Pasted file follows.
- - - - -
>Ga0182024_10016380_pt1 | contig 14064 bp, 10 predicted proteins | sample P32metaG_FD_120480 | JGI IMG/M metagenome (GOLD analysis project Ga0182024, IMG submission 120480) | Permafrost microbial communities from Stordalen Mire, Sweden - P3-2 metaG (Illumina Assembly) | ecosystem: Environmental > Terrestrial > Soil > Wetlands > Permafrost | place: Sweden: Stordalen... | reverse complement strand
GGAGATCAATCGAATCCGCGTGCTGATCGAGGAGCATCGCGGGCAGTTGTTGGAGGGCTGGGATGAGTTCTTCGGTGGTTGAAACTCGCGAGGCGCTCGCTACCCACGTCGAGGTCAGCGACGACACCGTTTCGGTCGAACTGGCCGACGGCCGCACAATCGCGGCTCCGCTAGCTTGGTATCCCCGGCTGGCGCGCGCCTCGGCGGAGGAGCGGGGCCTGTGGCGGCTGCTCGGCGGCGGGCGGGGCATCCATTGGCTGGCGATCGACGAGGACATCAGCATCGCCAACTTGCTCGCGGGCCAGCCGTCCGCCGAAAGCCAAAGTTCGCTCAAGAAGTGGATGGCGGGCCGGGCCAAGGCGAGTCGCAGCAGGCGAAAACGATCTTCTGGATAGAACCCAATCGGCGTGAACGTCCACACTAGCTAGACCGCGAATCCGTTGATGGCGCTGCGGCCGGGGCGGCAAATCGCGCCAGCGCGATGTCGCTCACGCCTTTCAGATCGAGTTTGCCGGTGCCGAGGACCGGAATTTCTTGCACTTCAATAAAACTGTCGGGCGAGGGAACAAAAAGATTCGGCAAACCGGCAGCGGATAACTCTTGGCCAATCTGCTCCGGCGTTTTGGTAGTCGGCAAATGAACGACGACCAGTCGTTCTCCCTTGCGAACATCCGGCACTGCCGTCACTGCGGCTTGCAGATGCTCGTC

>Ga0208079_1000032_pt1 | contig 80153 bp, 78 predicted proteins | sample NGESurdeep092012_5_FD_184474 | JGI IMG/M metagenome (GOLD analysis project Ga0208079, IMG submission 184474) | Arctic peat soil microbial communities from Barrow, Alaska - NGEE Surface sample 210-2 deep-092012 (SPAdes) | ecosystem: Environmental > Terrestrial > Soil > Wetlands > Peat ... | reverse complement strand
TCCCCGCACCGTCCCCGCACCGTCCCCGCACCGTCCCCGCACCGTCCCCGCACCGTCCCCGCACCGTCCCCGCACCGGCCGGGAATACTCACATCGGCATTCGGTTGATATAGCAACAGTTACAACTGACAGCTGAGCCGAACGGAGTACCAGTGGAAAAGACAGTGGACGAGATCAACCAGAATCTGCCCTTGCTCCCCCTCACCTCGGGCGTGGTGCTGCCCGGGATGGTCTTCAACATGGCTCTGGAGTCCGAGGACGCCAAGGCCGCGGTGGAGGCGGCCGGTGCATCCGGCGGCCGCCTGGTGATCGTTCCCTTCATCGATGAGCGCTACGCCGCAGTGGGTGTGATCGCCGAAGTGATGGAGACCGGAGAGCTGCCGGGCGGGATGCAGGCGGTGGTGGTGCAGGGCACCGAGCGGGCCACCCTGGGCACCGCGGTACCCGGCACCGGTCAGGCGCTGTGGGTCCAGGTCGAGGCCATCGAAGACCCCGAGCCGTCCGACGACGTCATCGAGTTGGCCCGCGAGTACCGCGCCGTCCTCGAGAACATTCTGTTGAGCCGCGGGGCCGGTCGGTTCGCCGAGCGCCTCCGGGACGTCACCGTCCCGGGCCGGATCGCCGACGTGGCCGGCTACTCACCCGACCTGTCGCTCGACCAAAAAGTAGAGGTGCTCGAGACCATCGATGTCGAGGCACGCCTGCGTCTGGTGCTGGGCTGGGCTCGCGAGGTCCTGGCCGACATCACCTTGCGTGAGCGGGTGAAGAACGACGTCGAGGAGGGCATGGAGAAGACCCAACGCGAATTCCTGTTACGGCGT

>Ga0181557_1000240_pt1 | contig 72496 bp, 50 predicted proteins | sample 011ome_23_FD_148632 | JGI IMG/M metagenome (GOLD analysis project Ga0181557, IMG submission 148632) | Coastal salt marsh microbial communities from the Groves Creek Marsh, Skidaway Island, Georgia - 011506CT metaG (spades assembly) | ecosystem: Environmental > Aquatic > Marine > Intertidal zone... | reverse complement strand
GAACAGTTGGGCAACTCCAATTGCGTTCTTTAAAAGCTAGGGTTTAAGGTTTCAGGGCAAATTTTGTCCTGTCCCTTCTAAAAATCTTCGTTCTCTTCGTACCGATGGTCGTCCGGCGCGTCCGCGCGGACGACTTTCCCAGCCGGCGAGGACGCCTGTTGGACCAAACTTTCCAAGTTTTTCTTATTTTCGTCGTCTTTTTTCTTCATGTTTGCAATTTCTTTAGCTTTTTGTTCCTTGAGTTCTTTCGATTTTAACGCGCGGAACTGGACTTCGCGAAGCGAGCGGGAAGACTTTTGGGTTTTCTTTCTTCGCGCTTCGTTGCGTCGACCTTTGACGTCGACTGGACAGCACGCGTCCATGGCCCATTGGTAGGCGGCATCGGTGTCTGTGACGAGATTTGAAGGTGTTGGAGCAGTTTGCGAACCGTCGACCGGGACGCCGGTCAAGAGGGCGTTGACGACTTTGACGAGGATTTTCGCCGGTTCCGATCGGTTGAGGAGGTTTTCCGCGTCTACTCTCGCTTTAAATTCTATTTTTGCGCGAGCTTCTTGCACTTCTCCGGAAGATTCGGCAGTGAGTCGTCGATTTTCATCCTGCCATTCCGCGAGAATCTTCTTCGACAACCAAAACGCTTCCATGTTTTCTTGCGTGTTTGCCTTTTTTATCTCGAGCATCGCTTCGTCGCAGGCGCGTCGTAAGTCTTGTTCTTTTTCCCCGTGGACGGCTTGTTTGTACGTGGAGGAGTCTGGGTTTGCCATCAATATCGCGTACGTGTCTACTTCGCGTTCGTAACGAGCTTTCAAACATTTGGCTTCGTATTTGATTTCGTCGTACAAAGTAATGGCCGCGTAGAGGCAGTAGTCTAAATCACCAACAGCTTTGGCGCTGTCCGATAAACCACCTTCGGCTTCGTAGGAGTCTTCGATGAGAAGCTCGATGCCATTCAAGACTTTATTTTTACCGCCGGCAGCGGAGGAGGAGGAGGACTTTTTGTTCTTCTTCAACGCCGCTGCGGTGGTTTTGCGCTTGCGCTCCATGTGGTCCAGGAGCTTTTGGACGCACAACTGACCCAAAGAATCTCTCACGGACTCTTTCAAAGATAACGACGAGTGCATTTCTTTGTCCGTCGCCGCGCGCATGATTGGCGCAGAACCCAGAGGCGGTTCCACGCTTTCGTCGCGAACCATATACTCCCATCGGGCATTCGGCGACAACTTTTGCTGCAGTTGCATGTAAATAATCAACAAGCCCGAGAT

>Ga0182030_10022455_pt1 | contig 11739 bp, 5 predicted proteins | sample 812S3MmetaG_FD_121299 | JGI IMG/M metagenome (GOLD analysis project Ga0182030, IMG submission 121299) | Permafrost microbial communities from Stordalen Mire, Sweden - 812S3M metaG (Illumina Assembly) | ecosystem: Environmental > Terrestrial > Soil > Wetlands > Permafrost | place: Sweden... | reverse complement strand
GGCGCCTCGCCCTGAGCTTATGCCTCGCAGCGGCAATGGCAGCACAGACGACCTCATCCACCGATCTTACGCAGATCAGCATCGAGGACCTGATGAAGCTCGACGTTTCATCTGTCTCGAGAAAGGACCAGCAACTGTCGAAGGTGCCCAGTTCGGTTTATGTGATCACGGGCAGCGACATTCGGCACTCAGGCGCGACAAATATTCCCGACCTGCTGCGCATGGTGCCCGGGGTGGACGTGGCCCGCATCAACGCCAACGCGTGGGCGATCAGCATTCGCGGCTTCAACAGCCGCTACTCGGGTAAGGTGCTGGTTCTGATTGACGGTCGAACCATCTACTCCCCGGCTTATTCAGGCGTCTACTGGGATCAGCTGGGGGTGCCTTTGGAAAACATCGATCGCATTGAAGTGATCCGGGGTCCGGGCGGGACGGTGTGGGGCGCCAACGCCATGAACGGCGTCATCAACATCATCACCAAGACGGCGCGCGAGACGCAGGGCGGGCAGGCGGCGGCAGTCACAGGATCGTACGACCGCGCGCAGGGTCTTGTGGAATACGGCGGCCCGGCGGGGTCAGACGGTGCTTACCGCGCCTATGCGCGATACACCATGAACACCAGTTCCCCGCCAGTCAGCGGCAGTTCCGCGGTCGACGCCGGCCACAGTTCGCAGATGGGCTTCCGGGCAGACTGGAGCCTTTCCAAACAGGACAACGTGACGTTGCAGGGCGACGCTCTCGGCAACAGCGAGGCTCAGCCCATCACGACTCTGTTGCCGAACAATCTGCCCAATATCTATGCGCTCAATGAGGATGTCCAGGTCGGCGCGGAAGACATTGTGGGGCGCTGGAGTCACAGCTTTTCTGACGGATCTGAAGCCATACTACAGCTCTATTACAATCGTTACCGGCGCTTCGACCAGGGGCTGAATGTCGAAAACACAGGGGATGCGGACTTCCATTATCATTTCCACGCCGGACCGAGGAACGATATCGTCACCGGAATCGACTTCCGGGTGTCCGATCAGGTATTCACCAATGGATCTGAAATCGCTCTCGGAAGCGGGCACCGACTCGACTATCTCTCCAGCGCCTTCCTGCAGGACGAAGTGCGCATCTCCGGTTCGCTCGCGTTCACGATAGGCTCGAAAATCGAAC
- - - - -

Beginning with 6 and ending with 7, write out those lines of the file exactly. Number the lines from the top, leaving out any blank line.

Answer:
GAACAGTTGGGCAACTCCAATTGCGTTCTTTAAAAGCTAGGGTTTAAGGTTTCAGGGCAAATTTTGTCCTGTCCCTTCTAAAAATCTTCGTTCTCTTCGTACCGATGGTCGTCCGGCGCGTCCGCGCGGACGACTTTCCCAGCCGGCGAGGACGCCTGTTGGACCAAACTTTCCAAGTTTTTCTTATTTTCGTCGTCTTTTTTCTTCATGTTTGCAATTTCTTTAGCTTTTTGTTCCTTGAGTTCTTTCGATTTTAACGCGCGGAACTGGACTTCGCGAAGCGAGCGGGAAGACTTTTGGGTTTTCTTTCTTCGCGCTTCGTTGCGTCGACCTTTGACGTCGACTGGACAGCACGCGTCCATGGCCCATTGGTAGGCGGCATCGGTGTCTGTGACGAGATTTGAAGGTGTTGGAGCAGTTTGCGAACCGTCGACCGGGACGCCGGTCAAGAGGGCGTTGACGACTTTGACGAGGATTTTCGCCGGTTCCGATCGGTTGAGGAGGTTTTCCGCGTCTACTCTCGCTTTAAATTCTATTTTTGCGCGAGCTTCTTGCACTTCTCCGGAAGATTCGGCAGTGAGTCGTCGATTTTCATCCTGCCATTCCGCGAGAATCTTCTTCGACAACCAAAACGCTTCCATGTTTTCTTGCGTGTTTGCCTTTTTTATCTCGAGCATCGCTTCGTCGCAGGCGCGTCGTAAGTCTTGTTCTTTTTCCCCGTGGACGGCTTGTTTGTACGTGGAGGAGTCTGGGTTTGCCATCAATATCGCGTACGTGTCTACTTCGCGTTCGTAACGAGCTTTCAAACATTTGGCTTCGTATTTGATTTCGTCGTACAAAGTAATGGCCGCGTAGAGGCAGTAGTCTAAATCACCAACAGCTTTGGCGCTGTCCGATAAACCACCTTCGGCTTCGTAGGAGTCTTCGATGAGAAGCTCGATGCCATTCAAGACTTTATTTTTACCGCCGGCAGCGGAGGAGGAGGAGGACTTTTTGTTCTTCTTCAACGCCGCTGCGGTGGTTTTGCGCTTGCGCTCCATGTGGTCCAGGAGCTTTTGGACGCACAACTGACCCAAAGAATCTCTCACGGACTCTTTCAAAGATAACGACGAGTGCATTTCTTTGTCCGTCGCCGCGCGCATGATTGGCGCAGAACCCAGAGGCGGTTCCACGCTTTCGTCGCGAACCATATACTCCCATCGGGCATTCGGCGACAACTTTTGCTGCAGTTGCATGTAAATAATCAACAAGCCCGAGAT

>Ga0182030_10022455_pt1 | contig 11739 bp, 5 predicted proteins | sample 812S3MmetaG_FD_121299 | JGI IMG/M metagenome (GOLD analysis project Ga0182030, IMG submission 121299) | Permafrost microbial communities from Stordalen Mire, Sweden - 812S3M metaG (Illumina Assembly) | ecosystem: Environmental > Terrestrial > Soil > Wetlands > Permafrost | place: Sweden... | reverse complement strand